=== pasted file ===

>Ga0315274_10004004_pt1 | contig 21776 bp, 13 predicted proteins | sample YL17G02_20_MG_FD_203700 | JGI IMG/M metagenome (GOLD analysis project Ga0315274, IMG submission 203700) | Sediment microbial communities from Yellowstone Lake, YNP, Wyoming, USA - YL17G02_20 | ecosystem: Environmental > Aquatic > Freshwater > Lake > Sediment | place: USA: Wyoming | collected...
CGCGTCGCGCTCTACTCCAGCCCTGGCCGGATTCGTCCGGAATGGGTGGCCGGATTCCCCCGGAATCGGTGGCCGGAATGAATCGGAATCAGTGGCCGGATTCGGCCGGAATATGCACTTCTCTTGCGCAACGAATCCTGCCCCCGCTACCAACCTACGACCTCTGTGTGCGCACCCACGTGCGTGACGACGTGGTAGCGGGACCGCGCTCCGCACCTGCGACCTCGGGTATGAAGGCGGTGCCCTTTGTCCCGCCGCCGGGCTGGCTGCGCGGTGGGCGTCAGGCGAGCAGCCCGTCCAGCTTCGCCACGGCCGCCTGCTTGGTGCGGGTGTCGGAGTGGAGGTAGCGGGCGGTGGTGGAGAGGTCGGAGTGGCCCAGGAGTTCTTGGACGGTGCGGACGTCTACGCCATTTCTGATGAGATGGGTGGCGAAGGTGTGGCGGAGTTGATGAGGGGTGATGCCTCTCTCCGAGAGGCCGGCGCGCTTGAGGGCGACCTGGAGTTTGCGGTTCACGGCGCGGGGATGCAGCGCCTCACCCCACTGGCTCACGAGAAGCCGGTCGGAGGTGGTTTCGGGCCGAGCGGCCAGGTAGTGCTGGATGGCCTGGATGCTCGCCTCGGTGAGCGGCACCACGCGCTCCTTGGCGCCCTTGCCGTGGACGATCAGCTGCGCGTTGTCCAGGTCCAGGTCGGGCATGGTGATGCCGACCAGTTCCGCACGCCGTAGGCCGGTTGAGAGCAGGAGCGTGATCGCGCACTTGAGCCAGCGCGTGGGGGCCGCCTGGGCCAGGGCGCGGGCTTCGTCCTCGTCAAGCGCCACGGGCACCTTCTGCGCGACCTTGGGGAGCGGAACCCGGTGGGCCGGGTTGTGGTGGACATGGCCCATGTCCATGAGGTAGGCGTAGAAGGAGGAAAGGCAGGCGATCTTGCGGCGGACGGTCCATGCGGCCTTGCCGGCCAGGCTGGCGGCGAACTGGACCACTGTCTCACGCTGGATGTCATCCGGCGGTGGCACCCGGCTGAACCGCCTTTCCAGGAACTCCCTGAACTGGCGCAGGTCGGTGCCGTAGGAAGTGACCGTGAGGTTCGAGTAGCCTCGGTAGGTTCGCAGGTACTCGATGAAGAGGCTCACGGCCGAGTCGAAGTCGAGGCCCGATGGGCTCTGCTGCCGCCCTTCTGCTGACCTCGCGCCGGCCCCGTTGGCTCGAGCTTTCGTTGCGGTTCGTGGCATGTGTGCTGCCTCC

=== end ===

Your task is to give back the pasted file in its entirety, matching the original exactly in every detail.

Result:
>Ga0315274_10004004_pt1 | contig 21776 bp, 13 predicted proteins | sample YL17G02_20_MG_FD_203700 | JGI IMG/M metagenome (GOLD analysis project Ga0315274, IMG submission 203700) | Sediment microbial communities from Yellowstone Lake, YNP, Wyoming, USA - YL17G02_20 | ecosystem: Environmental > Aquatic > Freshwater > Lake > Sediment | place: USA: Wyoming | collected...
CGCGTCGCGCTCTACTCCAGCCCTGGCCGGATTCGTCCGGAATGGGTGGCCGGATTCCCCCGGAATCGGTGGCCGGAATGAATCGGAATCAGTGGCCGGATTCGGCCGGAATATGCACTTCTCTTGCGCAACGAATCCTGCCCCCGCTACCAACCTACGACCTCTGTGTGCGCACCCACGTGCGTGACGACGTGGTAGCGGGACCGCGCTCCGCACCTGCGACCTCGGGTATGAAGGCGGTGCCCTTTGTCCCGCCGCCGGGCTGGCTGCGCGGTGGGCGTCAGGCGAGCAGCCCGTCCAGCTTCGCCACGGCCGCCTGCTTGGTGCGGGTGTCGGAGTGGAGGTAGCGGGCGGTGGTGGAGAGGTCGGAGTGGCCCAGGAGTTCTTGGACGGTGCGGACGTCTACGCCATTTCTGATGAGATGGGTGGCGAAGGTGTGGCGGAGTTGATGAGGGGTGATGCCTCTCTCCGAGAGGCCGGCGCGCTTGAGGGCGACCTGGAGTTTGCGGTTCACGGCGCGGGGATGCAGCGCCTCACCCCACTGGCTCACGAGAAGCCGGTCGGAGGTGGTTTCGGGCCGAGCGGCCAGGTAGTGCTGGATGGCCTGGATGCTCGCCTCGGTGAGCGGCACCACGCGCTCCTTGGCGCCCTTGCCGTGGACGATCAGCTGCGCGTTGTCCAGGTCCAGGTCGGGCATGGTGATGCCGACCAGTTCCGCACGCCGTAGGCCGGTTGAGAGCAGGAGCGTGATCGCGCACTTGAGCCAGCGCGTGGGGGCCGCCTGGGCCAGGGCGCGGGCTTCGTCCTCGTCAAGCGCCACGGGCACCTTCTGCGCGACCTTGGGGAGCGGAACCCGGTGGGCCGGGTTGTGGTGGACATGGCCCATGTCCATGAGGTAGGCGTAGAAGGAGGAAAGGCAGGCGATCTTGCGGCGGACGGTCCATGCGGCCTTGCCGGCCAGGCTGGCGGCGAACTGGACCACTGTCTCACGCTGGATGTCATCCGGCGGTGGCACCCGGCTGAACCGCCTTTCCAGGAACTCCCTGAACTGGCGCAGGTCGGTGCCGTAGGAAGTGACCGTGAGGTTCGAGTAGCCTCGGTAGGTTCGCAGGTACTCGATGAAGAGGCTCACGGCCGAGTCGAAGTCGAGGCCCGATGGGCTCTGCTGCCGCCCTTCTGCTGACCTCGCGCCGGCCCCGTTGGCTCGAGCTTTCGTTGCGGTTCGTGGCATGTGTGCTGCCTCC